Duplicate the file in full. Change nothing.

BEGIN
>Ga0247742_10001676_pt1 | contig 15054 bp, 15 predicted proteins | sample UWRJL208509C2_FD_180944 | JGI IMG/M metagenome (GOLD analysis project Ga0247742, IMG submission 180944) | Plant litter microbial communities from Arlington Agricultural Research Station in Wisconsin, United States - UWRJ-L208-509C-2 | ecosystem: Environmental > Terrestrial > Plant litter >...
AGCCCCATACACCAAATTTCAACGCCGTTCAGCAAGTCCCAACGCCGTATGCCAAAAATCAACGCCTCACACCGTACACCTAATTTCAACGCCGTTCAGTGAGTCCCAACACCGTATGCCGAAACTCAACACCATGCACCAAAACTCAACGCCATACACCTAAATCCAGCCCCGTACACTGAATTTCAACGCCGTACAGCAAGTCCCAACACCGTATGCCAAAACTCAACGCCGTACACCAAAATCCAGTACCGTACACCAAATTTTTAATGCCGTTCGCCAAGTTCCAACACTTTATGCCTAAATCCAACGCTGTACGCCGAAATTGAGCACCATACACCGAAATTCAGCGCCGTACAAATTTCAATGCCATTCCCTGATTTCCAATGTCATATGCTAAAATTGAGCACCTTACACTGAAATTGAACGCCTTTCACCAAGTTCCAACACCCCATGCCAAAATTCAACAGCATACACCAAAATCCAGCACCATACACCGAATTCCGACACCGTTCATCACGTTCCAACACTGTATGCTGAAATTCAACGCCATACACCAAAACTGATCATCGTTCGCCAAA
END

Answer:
>Ga0247742_10001676_pt1 | contig 15054 bp, 15 predicted proteins | sample UWRJL208509C2_FD_180944 | JGI IMG/M metagenome (GOLD analysis project Ga0247742, IMG submission 180944) | Plant litter microbial communities from Arlington Agricultural Research Station in Wisconsin, United States - UWRJ-L208-509C-2 | ecosystem: Environmental > Terrestrial > Plant litter >...
AGCCCCATACACCAAATTTCAACGCCGTTCAGCAAGTCCCAACGCCGTATGCCAAAAATCAACGCCTCACACCGTACACCTAATTTCAACGCCGTTCAGTGAGTCCCAACACCGTATGCCGAAACTCAACACCATGCACCAAAACTCAACGCCATACACCTAAATCCAGCCCCGTACACTGAATTTCAACGCCGTACAGCAAGTCCCAACACCGTATGCCAAAACTCAACGCCGTACACCAAAATCCAGTACCGTACACCAAATTTTTAATGCCGTTCGCCAAGTTCCAACACTTTATGCCTAAATCCAACGCTGTACGCCGAAATTGAGCACCATACACCGAAATTCAGCGCCGTACAAATTTCAATGCCATTCCCTGATTTCCAATGTCATATGCTAAAATTGAGCACCTTACACTGAAATTGAACGCCTTTCACCAAGTTCCAACACCCCATGCCAAAATTCAACAGCATACACCAAAATCCAGCACCATACACCGAATTCCGACACCGTTCATCACGTTCCAACACTGTATGCTGAAATTCAACGCCATACACCAAAACTGATCATCGTTCGCCAAA